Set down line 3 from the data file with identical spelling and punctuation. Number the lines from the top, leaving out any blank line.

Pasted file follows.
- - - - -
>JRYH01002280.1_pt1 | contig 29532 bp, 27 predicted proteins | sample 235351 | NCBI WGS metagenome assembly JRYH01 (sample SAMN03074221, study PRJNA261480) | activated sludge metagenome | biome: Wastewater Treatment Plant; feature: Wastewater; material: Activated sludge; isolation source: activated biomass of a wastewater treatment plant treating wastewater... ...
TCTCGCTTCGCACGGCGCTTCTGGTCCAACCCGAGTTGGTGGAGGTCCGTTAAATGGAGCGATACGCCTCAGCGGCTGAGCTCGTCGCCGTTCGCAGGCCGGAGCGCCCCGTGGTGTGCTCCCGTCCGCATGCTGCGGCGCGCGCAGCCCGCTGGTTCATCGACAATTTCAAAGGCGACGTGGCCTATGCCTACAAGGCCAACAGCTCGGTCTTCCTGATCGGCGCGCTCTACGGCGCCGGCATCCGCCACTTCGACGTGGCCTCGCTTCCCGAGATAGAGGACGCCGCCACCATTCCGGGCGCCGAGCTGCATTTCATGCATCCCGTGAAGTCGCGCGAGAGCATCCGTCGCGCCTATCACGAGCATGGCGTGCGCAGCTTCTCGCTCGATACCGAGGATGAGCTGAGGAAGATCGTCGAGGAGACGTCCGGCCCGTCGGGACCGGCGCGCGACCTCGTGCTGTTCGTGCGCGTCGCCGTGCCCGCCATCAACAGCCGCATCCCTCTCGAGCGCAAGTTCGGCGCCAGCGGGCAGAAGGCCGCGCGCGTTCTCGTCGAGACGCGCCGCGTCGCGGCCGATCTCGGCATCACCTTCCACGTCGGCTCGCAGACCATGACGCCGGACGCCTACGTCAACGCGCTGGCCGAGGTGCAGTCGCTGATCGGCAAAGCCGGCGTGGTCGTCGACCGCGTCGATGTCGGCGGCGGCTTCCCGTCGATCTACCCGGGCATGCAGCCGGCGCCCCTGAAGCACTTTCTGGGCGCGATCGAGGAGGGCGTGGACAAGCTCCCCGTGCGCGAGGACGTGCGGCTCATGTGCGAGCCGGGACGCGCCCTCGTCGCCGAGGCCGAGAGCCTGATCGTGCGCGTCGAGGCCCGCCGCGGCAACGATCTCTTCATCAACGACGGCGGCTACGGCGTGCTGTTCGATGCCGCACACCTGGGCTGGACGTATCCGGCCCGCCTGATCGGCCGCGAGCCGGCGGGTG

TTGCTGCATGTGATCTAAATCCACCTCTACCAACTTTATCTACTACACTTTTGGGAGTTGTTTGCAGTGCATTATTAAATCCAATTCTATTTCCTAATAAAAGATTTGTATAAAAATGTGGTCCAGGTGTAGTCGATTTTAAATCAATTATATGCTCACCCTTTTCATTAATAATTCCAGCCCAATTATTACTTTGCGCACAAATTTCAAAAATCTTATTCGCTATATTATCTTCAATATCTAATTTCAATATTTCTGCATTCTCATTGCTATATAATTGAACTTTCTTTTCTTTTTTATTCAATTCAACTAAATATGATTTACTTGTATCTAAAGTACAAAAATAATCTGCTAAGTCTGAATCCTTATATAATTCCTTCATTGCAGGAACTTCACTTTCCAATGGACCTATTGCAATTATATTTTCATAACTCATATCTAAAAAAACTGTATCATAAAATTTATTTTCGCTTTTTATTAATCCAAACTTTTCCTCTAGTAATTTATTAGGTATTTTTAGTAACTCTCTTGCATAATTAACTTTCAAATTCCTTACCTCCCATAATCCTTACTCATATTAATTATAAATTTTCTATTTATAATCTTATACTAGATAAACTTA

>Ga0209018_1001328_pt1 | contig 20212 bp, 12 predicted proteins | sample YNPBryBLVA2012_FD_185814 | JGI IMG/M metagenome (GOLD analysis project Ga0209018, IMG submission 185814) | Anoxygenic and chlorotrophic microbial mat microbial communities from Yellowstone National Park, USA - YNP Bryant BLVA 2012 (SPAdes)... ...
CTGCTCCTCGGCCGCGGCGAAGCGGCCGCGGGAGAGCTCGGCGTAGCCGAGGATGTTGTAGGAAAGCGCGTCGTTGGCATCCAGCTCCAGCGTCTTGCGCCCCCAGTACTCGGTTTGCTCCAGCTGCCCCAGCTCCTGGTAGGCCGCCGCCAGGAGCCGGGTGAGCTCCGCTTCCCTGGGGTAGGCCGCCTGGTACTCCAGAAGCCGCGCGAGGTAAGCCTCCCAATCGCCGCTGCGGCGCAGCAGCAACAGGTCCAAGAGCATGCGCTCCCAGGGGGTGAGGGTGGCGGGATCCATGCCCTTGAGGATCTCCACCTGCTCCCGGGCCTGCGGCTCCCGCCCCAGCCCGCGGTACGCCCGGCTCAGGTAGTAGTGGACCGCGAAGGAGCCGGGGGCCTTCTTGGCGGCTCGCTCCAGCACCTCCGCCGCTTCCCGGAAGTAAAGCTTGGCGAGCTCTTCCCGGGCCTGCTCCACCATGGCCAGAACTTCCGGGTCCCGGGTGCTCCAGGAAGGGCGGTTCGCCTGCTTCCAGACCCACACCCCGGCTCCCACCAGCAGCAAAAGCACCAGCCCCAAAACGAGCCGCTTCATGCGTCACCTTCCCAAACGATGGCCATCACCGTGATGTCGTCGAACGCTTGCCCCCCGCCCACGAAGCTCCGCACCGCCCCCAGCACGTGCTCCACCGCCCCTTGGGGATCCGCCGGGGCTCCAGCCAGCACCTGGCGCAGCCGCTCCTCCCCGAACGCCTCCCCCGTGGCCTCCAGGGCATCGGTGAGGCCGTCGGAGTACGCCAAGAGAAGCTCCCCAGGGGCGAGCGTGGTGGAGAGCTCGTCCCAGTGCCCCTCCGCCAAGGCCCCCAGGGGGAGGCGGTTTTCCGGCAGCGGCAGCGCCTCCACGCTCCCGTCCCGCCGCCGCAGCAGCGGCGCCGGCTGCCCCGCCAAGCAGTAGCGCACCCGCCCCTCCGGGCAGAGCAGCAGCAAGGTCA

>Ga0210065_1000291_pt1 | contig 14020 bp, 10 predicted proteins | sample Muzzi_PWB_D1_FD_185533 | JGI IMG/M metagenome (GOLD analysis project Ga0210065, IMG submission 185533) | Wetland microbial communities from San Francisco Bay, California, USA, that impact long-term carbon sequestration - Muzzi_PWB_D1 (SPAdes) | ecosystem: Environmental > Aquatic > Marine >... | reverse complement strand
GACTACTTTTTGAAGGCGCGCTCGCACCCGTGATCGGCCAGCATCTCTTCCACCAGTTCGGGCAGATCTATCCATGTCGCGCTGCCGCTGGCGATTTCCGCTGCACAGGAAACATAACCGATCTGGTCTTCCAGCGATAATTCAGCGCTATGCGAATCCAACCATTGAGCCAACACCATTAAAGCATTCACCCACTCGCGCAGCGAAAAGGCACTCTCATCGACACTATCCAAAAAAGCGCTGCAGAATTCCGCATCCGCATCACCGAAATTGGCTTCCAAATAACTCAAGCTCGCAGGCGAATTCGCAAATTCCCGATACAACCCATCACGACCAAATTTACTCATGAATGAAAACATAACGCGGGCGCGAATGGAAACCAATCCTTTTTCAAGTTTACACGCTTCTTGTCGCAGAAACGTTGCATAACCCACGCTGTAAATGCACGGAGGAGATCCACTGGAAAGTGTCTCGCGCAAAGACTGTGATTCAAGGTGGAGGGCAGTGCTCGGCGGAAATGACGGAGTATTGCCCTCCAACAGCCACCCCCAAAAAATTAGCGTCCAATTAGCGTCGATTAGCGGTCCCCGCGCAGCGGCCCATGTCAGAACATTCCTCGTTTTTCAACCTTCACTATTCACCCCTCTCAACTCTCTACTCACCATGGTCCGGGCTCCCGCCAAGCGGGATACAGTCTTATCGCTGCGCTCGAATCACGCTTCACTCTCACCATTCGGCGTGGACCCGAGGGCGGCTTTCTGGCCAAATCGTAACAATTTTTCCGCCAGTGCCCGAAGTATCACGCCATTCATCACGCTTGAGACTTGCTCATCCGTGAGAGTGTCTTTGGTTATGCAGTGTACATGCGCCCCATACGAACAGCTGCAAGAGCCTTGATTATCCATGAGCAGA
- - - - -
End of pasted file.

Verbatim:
TTGCTGCATGTGATCTAAATCCACCTCTACCAACTTTATCTACTACACTTTTGGGAGTTGTTTGCAGTGCATTATTAAATCCAATTCTATTTCCTAATAAAAGATTTGTATAAAAATGTGGTCCAGGTGTAGTCGATTTTAAATCAATTATATGCTCACCCTTTTCATTAATAATTCCAGCCCAATTATTACTTTGCGCACAAATTTCAAAAATCTTATTCGCTATATTATCTTCAATATCTAATTTCAATATTTCTGCATTCTCATTGCTATATAATTGAACTTTCTTTTCTTTTTTATTCAATTCAACTAAATATGATTTACTTGTATCTAAAGTACAAAAATAATCTGCTAAGTCTGAATCCTTATATAATTCCTTCATTGCAGGAACTTCACTTTCCAATGGACCTATTGCAATTATATTTTCATAACTCATATCTAAAAAAACTGTATCATAAAATTTATTTTCGCTTTTTATTAATCCAAACTTTTCCTCTAGTAATTTATTAGGTATTTTTAGTAACTCTCTTGCATAATTAACTTTCAAATTCCTTACCTCCCATAATCCTTACTCATATTAATTATAAATTTTCTATTTATAATCTTATACTAGATAAACTTA